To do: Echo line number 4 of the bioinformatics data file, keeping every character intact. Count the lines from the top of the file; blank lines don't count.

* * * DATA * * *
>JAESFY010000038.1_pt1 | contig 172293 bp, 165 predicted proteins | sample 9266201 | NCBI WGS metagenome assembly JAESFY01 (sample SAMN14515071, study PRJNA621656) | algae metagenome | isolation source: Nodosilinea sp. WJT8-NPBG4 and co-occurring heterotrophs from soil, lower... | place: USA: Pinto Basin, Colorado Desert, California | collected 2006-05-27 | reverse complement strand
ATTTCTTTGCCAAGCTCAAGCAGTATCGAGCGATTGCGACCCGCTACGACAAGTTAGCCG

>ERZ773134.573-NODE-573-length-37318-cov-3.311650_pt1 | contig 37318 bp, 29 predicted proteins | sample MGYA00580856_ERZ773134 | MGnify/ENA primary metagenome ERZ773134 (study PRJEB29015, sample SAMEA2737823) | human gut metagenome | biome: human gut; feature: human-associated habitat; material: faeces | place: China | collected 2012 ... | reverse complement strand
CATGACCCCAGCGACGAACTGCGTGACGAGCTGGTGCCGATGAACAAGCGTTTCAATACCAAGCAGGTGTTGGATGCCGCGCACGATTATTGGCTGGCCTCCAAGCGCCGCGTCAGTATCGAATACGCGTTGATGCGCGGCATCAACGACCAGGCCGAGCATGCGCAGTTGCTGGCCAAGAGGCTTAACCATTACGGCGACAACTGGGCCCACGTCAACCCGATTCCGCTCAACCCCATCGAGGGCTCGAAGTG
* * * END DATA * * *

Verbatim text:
CATGACCCCAGCGACGAACTGCGTGACGAGCTGGTGCCGATGAACAAGCGTTTCAATACCAAGCAGGTGTTGGATGCCGCGCACGATTATTGGCTGGCCTCCAAGCGCCGCGTCAGTATCGAATACGCGTTGATGCGCGGCATCAACGACCAGGCCGAGCATGCGCAGTTGCTGGCCAAGAGGCTTAACCATTACGGCGACAACTGGGCCCACGTCAACCCGATTCCGCTCAACCCCATCGAGGGCTCGAAGTG